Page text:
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Half Baked: Knowing When Not to Grow as a Business

When Not to Grow

Every new business owner dreams of wild growth: overnight fame, fortune, and popularity dropped on your proverbial doorstep.

And it’s only natural that they do; those things are indicators of success and potential longevity, but the very thing you aspire to could also eventually be your undoing.

After all, as the old saying goes: “Be careful what you wish for.”

Our Key Lime Bundt Cake was featured on “Oprah’s Favorite Things” – the perfect example of an entrepreneur’s dream come true – and We Take The Cake was launched into the public spotlight, becoming the overnight success we had always desired. It’s the sort of story that entrepreneurs think would end with “And we lived happily ever after,” without considering the battles lost, dragons slayed, and villains fought to arrive at a satisfactory conclusion.

There’s a reason the term “growing pains” is one that people know well. Growth isn’t easy; change is uncomfortable and the future can be hard to predict. Explosive expansion can be overwhelming in a good or bad way, and sometimes it’s best for your business if you pace yourself.

If you lack the following three ingredients, you may need to work on perfecting your recipe for success before falling into the flames:

Expertise

Our expertise was hard-earned; I was not a baker to begin with, just someone who wanted to buy a business. So we found an already established company for sale and thought, “How hard can it be?”

Spoiler alert: it can be really hard.

Before scheming up ways to go viral or to end up as a household name, take the time to know your entire industry inside and out. Don’t just know how to run your business (although you’ll need that too) – have a solid understanding of all of the moving pieces, how they work together to produce your product, and how your product fits in with the competition, your market, and the world. Do research, network with related businesses, go to trade shows, read industry publications, and have a genuine curiosity about what you do and how you can improve.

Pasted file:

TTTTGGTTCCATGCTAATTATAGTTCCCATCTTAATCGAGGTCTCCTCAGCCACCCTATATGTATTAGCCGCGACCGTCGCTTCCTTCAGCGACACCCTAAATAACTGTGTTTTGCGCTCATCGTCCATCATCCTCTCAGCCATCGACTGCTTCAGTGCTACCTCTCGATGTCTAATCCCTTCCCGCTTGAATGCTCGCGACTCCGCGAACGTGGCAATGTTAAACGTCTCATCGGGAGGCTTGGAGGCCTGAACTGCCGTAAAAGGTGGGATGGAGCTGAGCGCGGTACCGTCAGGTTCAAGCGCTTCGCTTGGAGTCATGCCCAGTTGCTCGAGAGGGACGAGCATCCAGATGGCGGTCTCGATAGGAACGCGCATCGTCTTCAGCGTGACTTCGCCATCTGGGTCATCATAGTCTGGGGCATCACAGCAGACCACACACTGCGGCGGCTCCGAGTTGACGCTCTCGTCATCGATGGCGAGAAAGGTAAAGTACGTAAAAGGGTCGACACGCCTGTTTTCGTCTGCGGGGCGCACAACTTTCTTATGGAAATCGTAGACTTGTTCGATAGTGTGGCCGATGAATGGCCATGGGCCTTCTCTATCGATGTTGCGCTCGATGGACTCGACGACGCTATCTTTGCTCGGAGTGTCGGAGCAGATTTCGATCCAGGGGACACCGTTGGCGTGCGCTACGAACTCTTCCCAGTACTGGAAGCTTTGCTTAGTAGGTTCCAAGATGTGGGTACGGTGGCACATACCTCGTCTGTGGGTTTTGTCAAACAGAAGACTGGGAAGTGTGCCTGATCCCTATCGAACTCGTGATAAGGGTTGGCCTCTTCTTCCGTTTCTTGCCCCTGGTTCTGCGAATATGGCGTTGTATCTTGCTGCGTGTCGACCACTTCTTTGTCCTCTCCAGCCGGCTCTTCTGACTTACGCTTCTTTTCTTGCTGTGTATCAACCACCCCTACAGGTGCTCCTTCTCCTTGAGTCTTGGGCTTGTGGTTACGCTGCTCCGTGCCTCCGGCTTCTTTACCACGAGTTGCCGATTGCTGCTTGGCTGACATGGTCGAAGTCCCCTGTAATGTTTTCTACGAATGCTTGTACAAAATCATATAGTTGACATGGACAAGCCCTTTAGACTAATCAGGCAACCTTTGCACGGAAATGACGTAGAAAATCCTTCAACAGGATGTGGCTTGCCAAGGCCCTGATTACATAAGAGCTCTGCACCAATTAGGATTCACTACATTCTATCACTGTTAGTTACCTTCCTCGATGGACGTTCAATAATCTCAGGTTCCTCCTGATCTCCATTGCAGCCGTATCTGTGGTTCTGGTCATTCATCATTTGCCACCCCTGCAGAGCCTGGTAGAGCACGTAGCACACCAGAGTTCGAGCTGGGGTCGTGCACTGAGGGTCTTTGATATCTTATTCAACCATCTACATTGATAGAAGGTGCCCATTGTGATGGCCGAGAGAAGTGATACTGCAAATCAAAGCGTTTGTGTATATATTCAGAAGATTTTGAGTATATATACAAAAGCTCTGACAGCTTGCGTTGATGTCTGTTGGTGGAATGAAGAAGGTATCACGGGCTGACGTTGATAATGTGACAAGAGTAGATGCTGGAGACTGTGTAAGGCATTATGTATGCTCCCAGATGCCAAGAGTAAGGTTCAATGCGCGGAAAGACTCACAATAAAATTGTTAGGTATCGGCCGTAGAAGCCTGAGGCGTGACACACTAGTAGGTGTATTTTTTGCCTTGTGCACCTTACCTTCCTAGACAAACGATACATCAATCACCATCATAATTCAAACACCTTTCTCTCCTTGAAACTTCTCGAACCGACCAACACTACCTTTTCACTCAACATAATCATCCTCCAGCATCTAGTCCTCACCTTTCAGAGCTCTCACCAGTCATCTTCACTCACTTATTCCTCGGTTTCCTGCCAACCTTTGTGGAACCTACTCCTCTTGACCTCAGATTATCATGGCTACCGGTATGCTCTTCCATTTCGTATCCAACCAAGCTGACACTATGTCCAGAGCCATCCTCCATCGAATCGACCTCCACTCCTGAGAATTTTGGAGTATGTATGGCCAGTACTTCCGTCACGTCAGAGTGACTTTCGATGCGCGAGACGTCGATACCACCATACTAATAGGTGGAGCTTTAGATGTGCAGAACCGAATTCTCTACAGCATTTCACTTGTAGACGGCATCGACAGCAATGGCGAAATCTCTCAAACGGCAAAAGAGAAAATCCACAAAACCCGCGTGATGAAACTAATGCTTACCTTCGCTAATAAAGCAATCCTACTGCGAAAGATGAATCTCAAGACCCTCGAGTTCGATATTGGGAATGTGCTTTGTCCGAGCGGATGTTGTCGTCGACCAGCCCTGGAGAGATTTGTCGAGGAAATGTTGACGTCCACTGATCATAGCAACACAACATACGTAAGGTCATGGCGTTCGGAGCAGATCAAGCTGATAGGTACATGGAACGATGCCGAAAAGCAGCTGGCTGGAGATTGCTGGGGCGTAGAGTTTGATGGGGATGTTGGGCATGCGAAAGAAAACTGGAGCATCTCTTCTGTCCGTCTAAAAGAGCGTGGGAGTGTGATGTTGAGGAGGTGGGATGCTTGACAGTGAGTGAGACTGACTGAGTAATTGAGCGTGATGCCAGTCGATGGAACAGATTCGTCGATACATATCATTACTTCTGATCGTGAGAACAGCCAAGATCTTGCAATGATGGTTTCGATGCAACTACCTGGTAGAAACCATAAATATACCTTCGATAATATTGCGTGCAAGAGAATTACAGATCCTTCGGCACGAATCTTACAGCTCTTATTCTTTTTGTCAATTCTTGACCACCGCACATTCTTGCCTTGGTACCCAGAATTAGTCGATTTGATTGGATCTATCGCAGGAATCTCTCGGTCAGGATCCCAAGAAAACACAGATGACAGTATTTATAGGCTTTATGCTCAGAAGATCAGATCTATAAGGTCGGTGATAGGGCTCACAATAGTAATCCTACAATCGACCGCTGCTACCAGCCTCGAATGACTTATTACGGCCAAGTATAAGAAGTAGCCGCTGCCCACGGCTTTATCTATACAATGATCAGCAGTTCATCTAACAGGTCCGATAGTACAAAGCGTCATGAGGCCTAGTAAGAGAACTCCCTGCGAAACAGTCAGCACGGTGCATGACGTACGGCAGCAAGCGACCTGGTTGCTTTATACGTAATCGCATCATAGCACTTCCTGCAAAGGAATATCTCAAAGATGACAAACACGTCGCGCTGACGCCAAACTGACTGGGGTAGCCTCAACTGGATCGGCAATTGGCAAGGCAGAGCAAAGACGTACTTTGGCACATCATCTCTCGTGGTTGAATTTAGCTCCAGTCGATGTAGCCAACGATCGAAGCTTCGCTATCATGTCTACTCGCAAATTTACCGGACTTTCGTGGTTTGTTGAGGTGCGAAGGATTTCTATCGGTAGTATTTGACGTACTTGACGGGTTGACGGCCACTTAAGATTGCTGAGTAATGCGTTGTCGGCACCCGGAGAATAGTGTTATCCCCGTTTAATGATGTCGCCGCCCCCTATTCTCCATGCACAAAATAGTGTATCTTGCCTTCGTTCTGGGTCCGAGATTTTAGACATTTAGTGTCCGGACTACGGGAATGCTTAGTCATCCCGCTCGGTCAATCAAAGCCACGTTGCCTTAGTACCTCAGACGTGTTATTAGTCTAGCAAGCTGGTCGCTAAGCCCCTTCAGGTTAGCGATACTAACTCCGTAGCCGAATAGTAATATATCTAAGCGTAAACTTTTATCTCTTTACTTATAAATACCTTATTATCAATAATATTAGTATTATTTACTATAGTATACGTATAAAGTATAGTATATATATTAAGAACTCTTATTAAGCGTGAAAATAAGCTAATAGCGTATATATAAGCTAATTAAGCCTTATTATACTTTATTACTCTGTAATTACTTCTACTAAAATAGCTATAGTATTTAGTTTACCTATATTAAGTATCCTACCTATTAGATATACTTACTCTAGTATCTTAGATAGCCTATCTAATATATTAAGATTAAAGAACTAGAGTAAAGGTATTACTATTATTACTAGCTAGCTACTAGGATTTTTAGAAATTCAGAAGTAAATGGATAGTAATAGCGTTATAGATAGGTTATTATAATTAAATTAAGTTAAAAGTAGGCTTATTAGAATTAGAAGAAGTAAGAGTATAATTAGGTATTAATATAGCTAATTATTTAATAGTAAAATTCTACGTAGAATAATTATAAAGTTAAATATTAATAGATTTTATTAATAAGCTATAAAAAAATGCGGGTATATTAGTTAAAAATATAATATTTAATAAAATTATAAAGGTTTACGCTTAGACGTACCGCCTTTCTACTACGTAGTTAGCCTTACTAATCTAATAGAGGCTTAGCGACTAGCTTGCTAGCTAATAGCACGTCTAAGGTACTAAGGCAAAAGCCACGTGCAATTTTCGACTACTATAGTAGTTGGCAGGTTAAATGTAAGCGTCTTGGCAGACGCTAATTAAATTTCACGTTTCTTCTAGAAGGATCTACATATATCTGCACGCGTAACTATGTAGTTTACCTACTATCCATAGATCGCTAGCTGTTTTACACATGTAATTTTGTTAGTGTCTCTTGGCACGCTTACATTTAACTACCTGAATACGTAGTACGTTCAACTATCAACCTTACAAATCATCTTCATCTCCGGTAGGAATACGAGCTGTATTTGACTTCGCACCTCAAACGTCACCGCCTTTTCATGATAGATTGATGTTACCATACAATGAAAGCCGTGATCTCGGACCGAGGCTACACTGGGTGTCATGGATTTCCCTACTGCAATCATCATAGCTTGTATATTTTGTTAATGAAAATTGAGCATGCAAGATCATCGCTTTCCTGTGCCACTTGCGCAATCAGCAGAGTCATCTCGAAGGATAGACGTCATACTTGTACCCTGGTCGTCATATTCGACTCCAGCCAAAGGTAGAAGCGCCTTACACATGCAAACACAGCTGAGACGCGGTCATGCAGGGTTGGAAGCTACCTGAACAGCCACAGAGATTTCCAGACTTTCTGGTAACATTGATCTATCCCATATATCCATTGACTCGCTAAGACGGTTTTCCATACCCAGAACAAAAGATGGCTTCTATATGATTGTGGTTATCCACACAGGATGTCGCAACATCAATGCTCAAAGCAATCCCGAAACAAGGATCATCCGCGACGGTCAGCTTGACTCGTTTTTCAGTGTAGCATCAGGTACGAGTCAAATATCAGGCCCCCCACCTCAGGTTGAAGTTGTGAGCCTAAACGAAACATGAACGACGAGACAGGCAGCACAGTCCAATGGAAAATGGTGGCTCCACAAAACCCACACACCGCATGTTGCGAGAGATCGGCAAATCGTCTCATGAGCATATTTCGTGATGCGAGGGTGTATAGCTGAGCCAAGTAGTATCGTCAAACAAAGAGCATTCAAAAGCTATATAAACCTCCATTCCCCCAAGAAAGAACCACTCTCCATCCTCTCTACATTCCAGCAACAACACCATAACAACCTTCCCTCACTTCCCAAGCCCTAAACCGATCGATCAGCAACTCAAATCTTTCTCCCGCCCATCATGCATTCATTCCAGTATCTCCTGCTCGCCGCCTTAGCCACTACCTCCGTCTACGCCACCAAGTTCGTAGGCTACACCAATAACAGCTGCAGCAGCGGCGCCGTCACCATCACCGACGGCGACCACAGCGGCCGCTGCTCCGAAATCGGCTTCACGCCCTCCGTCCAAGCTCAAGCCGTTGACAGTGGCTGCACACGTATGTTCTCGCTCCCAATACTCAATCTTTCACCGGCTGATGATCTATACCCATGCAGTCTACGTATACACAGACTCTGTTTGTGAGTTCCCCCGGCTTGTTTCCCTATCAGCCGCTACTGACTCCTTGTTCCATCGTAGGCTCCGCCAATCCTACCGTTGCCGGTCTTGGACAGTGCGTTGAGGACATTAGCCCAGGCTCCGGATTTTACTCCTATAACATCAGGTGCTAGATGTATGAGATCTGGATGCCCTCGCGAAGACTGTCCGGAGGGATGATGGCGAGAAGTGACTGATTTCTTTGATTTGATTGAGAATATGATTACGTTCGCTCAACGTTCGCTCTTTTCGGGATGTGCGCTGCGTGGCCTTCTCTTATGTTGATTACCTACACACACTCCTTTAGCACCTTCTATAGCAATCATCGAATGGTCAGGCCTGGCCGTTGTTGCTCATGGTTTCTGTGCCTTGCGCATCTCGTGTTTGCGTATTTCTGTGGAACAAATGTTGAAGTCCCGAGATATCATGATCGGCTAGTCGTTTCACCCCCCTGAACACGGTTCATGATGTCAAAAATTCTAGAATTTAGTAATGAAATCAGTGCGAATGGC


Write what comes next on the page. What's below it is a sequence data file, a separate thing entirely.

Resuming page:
Experience

You can achieve expert status in an intellectual way without having true experience. We Take The Cake got to a point where we believed we knew what we were doing. We had the public name, we had the big numbers… but we had absolutely no idea what our actual sweet spot was, which led to some failed attempts at franchising and pop-up retail locations.

The good news is that missteps along the way become the experience you need to rise through the ranks. The bad news is that perceived failure hurts pride, and possibly your budget, in the short term. Be humble and honest with yourself so that you can recognize your strengths and weaknesses and act accordingly to grow appropriately.

Assets

A lot of people consider assets to be financially based, but an asset is actually anything that brings value to your business, from staff to equipment to work space. Our biggest complications from our brush with overnight fame were mostly related to the fact that we weren’t prepared for such an onslaught of orders – and that was after our attempt to prepare. Our website went down, our hosting company quit, we couldn’t handle the call volume, and it became readily apparent that our space was insufficient for our new and improved business size.

Consider the “worst” best case scenario and plan for that. It would have been far better to have found ourselves temporarily overstaffed than to realize we had three lines of voicemail filling up every forty minutes.  And, remember, if you mess up on this step, you’ve gained valuable experience, so it all works out in the end anyway.

The truth is that a comfortable pace allows your company to grow into itself as well as its potential. There will always be time for learning through trial and error – and there’s tremendous value in doing so – but getting that education in bite-sized chunks is more palatable, and practical, than plunging face-first into that which you (think you) desire.